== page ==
Connecticut State Bird Species

During the spring season, Connecticut state bird species can be seen throughout the state. Some common species include the American robin, Baltimore Oriole, and Lark bunting. The American robin is a migratory bird named after the European robin. It is a member of the Turdidae family and the valid thrush genus.

American robin

Among the first birds to chirp out of hibernation, the American Robin is a welcome sign of spring. It is a songbird that is common in many parts of North America. Its call, known as the “hip-hip-hip,” is a low, warbling song used to attract mates.

The American Robin is a very common backyard bird. It is also a typical visitor to bird feeders. It is also common in urban areas and farmlands.

Connecticut state bird
Connecticut state bird

The American Robin is an omnivore, and it eats worms, fruit, berries, and grasshoppers. Its diet changes depending on the geographic location. It is also known to be sensitive to pesticide poisoning.

During the breeding season, American robins stay in pairs. They typically lay three to five eggs. The young robins leave the nest after they grow feathers and become independent. They then join the male roost.

American robin (Turdus migratorius)
American robin (Turdus migratorius)

Baltimore Oriole

Among the blackbirds, the Baltimore Oriole is one of the most colorful and strikingly distinctive inhabitants of the eastern United States. It is often seen in the state flower, the state flag, and the state seal. It is a member of the blackbird family, Icteridae, and is known for its beautiful song.

The male Baltimore Oriole has a solid black head with a white wing bar. His feathers are orange and black with a white wing bar.

Baltimore Oriole
Baltimore Oriole

The female Baltimore Oriole is a duller orange with a white wing bar. Her feathers are a brownish-olive color. The state bird of Maryland, the Baltimore Oriole, is a member of the blackbird family.

The Baltimore Oriole is a migratory bird found throughout the eastern and central United States. It migrates south to the Caribbean and Central America during the winter. However, it is more common to see birds in the eastern United States during the summer.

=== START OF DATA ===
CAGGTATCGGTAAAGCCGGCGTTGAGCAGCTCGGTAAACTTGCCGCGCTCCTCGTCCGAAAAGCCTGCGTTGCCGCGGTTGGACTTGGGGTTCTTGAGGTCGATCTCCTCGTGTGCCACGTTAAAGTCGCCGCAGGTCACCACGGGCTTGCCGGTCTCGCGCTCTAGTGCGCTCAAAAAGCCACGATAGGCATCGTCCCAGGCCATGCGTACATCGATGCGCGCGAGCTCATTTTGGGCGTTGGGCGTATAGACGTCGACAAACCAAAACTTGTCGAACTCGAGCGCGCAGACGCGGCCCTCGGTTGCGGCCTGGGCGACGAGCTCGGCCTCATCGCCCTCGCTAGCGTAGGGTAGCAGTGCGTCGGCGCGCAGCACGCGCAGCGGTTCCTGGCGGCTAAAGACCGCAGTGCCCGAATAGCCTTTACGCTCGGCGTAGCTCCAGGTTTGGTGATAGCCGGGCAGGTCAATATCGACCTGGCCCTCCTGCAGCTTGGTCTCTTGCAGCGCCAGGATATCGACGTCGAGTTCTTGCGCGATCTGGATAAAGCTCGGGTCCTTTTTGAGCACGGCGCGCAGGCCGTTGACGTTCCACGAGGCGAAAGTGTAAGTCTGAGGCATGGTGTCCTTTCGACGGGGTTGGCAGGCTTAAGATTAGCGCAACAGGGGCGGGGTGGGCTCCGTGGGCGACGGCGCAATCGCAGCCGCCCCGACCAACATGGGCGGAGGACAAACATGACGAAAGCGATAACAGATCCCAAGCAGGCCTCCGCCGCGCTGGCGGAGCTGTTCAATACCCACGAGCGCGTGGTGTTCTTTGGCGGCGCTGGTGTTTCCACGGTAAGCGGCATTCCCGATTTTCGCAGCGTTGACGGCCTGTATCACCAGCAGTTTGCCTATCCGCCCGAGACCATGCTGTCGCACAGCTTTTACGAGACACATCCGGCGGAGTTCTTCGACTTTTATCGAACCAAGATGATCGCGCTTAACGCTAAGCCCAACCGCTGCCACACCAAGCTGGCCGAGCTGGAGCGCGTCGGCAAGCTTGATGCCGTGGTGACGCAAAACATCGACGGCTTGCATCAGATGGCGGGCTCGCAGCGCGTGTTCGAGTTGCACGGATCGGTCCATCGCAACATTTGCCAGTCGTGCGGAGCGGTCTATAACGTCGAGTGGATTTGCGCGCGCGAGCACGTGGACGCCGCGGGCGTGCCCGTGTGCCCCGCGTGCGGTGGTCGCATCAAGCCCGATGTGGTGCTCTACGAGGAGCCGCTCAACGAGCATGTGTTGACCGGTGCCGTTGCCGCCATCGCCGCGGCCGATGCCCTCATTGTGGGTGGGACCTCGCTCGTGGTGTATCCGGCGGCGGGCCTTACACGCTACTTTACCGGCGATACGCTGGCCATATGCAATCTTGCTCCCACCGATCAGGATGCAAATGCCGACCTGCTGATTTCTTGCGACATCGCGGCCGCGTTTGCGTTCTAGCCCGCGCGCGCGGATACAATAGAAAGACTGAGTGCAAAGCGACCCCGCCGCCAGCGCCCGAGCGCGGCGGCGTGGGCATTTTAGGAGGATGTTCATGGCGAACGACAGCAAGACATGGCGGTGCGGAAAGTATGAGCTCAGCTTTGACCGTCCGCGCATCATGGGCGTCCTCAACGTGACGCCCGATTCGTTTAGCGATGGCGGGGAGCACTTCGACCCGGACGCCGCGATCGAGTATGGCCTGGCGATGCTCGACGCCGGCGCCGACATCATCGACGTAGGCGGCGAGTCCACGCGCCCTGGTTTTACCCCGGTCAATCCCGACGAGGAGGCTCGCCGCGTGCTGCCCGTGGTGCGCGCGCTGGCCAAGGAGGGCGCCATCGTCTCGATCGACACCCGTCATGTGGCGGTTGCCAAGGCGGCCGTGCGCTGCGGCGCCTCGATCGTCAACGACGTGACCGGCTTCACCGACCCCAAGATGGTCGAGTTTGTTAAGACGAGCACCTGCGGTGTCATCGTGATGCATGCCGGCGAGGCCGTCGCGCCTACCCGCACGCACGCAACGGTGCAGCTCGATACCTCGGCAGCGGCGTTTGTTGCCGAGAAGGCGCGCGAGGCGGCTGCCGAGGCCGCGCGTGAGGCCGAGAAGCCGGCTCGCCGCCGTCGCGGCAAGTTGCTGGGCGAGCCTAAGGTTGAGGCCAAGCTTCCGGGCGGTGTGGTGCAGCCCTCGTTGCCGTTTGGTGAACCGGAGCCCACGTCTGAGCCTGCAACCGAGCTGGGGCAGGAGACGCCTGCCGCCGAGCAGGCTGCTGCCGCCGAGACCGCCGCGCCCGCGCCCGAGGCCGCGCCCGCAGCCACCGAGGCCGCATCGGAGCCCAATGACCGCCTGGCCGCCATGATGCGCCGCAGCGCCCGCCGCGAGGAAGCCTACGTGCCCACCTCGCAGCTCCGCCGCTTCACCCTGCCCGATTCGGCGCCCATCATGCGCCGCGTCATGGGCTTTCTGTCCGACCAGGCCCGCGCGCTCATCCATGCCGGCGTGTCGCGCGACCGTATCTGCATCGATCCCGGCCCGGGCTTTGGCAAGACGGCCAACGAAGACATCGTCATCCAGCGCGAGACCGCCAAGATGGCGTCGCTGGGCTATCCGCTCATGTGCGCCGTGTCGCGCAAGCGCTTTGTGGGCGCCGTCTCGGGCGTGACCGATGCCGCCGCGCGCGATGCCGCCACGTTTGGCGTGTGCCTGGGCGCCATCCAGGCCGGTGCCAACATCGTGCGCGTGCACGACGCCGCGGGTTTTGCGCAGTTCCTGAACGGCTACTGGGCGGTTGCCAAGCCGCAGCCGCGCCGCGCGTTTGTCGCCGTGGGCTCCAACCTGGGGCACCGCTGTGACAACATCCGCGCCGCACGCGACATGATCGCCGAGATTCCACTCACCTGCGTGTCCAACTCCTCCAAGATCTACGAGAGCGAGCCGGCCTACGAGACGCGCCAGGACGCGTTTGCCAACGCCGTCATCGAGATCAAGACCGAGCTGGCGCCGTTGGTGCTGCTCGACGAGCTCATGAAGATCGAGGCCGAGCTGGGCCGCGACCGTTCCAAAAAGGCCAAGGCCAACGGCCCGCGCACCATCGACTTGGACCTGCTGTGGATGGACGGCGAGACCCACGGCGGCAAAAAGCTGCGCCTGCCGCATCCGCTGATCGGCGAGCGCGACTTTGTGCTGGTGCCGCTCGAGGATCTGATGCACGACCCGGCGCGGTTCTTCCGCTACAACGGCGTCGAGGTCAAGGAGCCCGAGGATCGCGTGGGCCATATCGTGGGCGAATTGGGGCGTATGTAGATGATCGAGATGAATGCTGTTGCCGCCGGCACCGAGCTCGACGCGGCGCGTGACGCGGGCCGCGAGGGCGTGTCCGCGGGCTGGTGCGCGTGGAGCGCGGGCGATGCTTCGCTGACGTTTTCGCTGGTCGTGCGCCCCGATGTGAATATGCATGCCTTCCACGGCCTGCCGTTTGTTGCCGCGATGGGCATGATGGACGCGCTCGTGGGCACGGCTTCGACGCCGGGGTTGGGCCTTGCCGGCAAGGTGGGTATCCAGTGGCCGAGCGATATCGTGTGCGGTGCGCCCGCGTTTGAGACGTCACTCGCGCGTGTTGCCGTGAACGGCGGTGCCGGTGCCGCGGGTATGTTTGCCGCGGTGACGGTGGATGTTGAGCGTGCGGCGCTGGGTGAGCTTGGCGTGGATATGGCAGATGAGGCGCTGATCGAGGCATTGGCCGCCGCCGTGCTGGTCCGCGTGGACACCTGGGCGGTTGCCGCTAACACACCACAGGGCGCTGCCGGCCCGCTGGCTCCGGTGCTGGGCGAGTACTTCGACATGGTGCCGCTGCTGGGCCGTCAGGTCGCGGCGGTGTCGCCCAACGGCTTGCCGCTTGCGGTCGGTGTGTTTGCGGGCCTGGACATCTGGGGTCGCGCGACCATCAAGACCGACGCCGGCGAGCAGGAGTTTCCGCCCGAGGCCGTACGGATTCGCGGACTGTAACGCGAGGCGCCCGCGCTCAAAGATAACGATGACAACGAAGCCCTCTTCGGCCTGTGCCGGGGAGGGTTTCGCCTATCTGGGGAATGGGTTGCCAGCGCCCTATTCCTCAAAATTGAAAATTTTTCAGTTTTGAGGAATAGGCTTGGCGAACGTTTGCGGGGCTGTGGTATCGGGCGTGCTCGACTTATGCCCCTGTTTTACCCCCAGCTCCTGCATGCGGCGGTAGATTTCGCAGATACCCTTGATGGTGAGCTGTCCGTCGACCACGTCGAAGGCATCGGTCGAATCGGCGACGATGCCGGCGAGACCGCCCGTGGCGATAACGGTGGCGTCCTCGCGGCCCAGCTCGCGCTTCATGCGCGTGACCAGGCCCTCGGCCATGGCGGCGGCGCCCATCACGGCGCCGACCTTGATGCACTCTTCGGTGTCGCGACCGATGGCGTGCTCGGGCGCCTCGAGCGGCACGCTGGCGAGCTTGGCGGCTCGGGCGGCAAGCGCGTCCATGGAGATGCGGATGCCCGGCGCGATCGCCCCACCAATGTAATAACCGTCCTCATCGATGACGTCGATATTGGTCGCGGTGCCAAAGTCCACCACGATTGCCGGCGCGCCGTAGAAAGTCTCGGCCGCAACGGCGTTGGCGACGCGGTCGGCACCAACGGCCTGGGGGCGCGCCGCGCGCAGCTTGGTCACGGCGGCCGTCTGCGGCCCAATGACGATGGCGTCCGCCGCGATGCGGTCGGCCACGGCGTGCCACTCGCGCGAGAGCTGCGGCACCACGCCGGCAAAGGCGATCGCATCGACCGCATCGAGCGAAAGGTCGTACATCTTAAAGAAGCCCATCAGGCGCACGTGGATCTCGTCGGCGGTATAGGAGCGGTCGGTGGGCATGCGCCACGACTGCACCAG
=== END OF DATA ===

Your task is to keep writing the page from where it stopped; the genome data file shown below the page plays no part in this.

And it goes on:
Lark bunting

During the courtship season, male Lark Buntings perform spectacular courtship flights. The song is an elaborate melody with several notes, notable differences in pitch, and a pronounced time between notes.

Lark Bunting
Lark Bunting

A lark bunting is a medium-sized songbird belonging to the sparrow family. These birds live in open prairies and grasslands of the mid-western United States and western North America. Their diet consists mainly of insects. They also eat seeds. They are also known as prairie bobolinks. The female lays two to six pale blue eggs. The young lark buntings take about one week to leave the nest.

Lark buntings are sociable birds that live in flocks of up to several hundred birds. The nests are typically under low-lying branches or shrubs and lined with animal hair.

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Brown thrasher

Among the most common birds in Connecticut is the Brown Thrasher. This bird is known for its large size, as well as its voice. Its song is one of the largest song types in the world, with up to 1,100 sounds.

The Brown Thrasher is a large bird with a brown back, white chest, and a rufous tail. It has a long, curved bill that curves downward.

yard bird line up: Brown Thrasher
yard bird lineup: Brown Thrasher

In Connecticut, the Brown Thrasher is most commonly seen during the breeding season, April to October. The bird also can be spotted throughout the winter, mainly in the southeastern U.S. The bird is found throughout the eastern United States, except the Northeast Kingdom and northern Maine.

The Brown Thrasher is native to eastern and central North America. They breed in the United States east of the Rocky Mountains and migrate south for winter.


The Connecticut state bird species makes for interesting trivia, and it’s also a fantastic way to start a conversation about wild birds for younger children. It’s not only a way to make learning fun, but you’re also able to point out birds in the wild and see native Connecticut species of birds up close.

In the end, these birds are certainly beautiful creatures to behold. Nature has a way of surprising us, and though you may not have thought twice about which was the state bird of Connecticut, there are certainly some interesting choices at play here.

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